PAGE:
Spirit of Gamelan (Barong Dance by children)

  • Date : 2019-04-01 to 2020-03-31
  • Time : 7 PM to 9 PM
  • Adult : $ 7.6 Per Person | Child : Below 7 Years Are Free!

Address :

Kemuda Saraswati Temple

Ubud Water Palace, Ubud Main Road, Ubud, Bali - Indonesia

Email : Info@fabulousubud.com

Mon Tue Wed Thu Fri Sat Sun

Group : Cenik Wayah

Day : Thurday / Time: 07:30 pm / Venue : Ubud Water Palace

Program :

Procession with Beleganjur Gamelan

The Beleganjur Gamelan (spelled baleganjur or belaganjur) or marching gamelan is a common sight in Bali and is often seen accompanying ritual processions related to cremation or other ceremonial events. It is also occasionally performed as a seated gamelan for odalan (temple cleansing) ceremonies and other temple ceremonies. The music is typically hypnotic, a trance-inducing series of percussive loops, punctuated with crashing cymbals, often in highly complex staccato rhythms.

Beleganjur has its origins as a battle gamelan, played to inspire warriors going to battle, so as to induce the appropriate spiritual protection and to strike fear in the hearts of the enemy. The Beleganjur gamelan is most often accompanied by a procession.

Legong Trance Dance

Legong is a refined classical dance, characterized by intricate finger movements, complicated footwork, expressive gestures and facial expressions, probably originated in the 19th century as royal entertainment, usually staged in the palace courtyard by three young girl dancers.

Legend has it that the Prince of Sukawati took ill and had a vivid dream of two maidens dancing to gamelan music. When he recovered, he arranged for such dances to be performed in reality and since then the tradition has continued.

This is an improvised rendition of the classical version, replicating some portion of the age old Legong while adding modern nuances, wherein two young women are drawn into trance. Superbly choreographed by Ni Wayan Sriani, S.Sn & Cok Sri Agung and composed by I Wayan Budiasa, S.Sn.

The Legong dance-act is based on several traditional lore, the most popular being the 12th century tales of the heroic-romantic escapades of the King Lasem from the Malat. He is at war with another King, the father (or brother) of Princess Ranjasari. Lasem wants to marry Ranjaswari, however she does not reciprocate his feelings, detests his advances and tries to run away from him. In the process she gets lost in the forest and is then captured by Lasem, who imprisons her and goes out for a final assault against her family. However a monstrous raven, who foretells his subsequent death, attacks Lasem. The costumes are rich and extravagant while dramatics elaborate and enacted in pantomime style. A third dancer called a Tjondong or attendant accompanies the two main characters. It is the Tjondong who sets the scene, presents the dancers before the audience and later enacts the part of the raven.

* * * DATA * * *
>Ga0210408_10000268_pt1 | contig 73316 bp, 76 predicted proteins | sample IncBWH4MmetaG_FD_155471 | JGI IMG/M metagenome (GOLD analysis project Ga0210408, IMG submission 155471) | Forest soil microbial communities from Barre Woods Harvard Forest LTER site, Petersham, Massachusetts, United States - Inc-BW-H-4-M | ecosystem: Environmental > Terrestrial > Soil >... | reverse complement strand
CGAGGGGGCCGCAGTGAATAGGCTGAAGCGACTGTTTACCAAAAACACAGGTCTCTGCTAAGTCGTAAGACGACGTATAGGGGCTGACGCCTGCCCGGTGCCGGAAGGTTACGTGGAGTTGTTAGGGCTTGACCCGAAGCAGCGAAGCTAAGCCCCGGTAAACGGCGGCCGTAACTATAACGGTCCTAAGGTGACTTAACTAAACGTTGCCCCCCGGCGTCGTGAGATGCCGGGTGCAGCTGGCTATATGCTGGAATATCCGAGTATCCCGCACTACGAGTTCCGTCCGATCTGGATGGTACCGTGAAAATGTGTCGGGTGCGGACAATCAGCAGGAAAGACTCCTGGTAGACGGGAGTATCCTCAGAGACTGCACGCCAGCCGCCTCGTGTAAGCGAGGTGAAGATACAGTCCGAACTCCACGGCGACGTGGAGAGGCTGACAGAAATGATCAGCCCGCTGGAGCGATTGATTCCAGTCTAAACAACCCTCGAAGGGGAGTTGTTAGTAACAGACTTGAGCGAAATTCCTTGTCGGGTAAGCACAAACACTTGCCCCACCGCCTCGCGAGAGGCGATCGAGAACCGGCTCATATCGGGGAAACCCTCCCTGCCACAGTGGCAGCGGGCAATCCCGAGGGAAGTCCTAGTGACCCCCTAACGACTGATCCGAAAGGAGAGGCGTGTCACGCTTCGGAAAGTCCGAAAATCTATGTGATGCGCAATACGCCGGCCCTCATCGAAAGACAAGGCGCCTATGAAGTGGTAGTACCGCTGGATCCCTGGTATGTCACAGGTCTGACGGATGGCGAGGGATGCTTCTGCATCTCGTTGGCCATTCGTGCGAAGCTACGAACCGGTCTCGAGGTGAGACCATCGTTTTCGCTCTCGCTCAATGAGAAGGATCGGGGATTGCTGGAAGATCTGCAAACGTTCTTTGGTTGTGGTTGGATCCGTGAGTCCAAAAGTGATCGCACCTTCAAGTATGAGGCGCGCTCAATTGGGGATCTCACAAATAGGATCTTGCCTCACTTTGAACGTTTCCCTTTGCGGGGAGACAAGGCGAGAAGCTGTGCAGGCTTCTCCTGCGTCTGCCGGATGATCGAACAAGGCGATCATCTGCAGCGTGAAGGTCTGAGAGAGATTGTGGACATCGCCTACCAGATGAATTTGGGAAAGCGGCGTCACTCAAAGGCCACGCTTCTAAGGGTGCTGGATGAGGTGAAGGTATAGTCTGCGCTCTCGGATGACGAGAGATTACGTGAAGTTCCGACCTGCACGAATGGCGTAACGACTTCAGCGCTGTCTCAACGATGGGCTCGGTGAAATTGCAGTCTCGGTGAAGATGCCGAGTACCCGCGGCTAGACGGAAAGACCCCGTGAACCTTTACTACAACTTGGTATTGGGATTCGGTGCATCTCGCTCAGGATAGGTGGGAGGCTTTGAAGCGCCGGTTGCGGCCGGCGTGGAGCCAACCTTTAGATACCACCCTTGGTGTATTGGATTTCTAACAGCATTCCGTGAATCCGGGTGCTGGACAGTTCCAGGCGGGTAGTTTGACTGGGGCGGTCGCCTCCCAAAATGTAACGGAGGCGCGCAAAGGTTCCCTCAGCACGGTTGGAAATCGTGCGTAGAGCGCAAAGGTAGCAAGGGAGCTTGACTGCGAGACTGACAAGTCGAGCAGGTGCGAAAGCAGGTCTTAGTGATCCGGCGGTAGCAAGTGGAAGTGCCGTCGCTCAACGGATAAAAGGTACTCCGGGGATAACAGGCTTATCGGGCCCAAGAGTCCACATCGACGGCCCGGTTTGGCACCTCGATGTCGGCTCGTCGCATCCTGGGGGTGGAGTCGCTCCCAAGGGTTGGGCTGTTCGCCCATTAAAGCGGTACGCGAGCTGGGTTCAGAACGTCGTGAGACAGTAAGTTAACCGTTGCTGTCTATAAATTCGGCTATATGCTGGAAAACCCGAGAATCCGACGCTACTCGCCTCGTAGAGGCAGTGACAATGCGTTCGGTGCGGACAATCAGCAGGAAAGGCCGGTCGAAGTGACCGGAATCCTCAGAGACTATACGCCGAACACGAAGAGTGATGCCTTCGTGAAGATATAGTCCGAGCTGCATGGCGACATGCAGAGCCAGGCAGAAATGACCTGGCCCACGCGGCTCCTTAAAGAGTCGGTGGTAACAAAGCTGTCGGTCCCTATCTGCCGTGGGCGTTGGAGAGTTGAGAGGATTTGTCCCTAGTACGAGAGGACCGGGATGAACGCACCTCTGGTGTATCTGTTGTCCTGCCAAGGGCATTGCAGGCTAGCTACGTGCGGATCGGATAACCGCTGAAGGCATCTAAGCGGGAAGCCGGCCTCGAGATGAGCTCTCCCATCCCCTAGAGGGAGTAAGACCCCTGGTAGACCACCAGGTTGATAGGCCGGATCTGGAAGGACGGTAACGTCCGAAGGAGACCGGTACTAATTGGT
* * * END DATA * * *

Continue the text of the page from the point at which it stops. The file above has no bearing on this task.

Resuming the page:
The Legong is performed to music using distinctive long flutes. In its present form, the Legong incorporates elements of various performing art traditions: pre-Hindu ritual dances (especially Sang Hyang Dedari) and Hindu Javanese traditions (Gambuh) combined with the early 20th century Kebyar music style. Its dramatic material is drawn from Lasem, another version of the Panji stories. The word Legong itself, consists of 'leg' meaning an elastic or flexible dance, while 'gong' refers to the Gamelan. Legong thus implies a bound dance, especially in terms of its accentuation by the accompanying gamelan.

Kebyar Duduk

Kebyar meaning, "lightening” is often an interpretation of one of the epic poems Kekawin. Kebyar originated in North Bali in the 1920s, derived from certain movements of the delicate Legong, the heroic postures of the masculine Baris, and from one of the most ancient Balinese dance forms called Sanghyang. The present day Kebyar cannot be separated from its greatest practitioner, I Mario, who was responsible for taking the dance form to greater heights. A former Jauk dancer, Mario rearranged the Jauk and began performing the Kebyar in 1915.

I Ketut Mario played an old instrument called the Terompong in a virtuoso manner during the performance, while at the same time squatting in a duduk (sitting) position. The Kebyar Duduk dance is exclusively a solo male exhibition performance, wherein the dancer is seated cross-legged in the middle of the orchestra, undulating his very supple upper torso and hands in nimble movements along with the music. The Kebyar Duduk dancer is responsive to the orchestra, projecting every mood and nuance to the rhythm. Typically, the dancer dresses in a long brocade kain worn as a skirt around his waist, one end trailing on the stage, which the dancer picks up and flicks around with his hands during the dance.

The dance is set to a single musical composition and progresses through a sequence of moods of a typical Balinese youth who is just at the point of reaching full maturity. He expresses a gamut of emotions, ranging from sweet flirtatiousness to bashfulness, melancholy and then angry bravado. Many of the basic poses, gestures and longer phases of movement have been adapted from the Legong dance, but they have been made somewhat more intricate and elaborate.

Baris Dance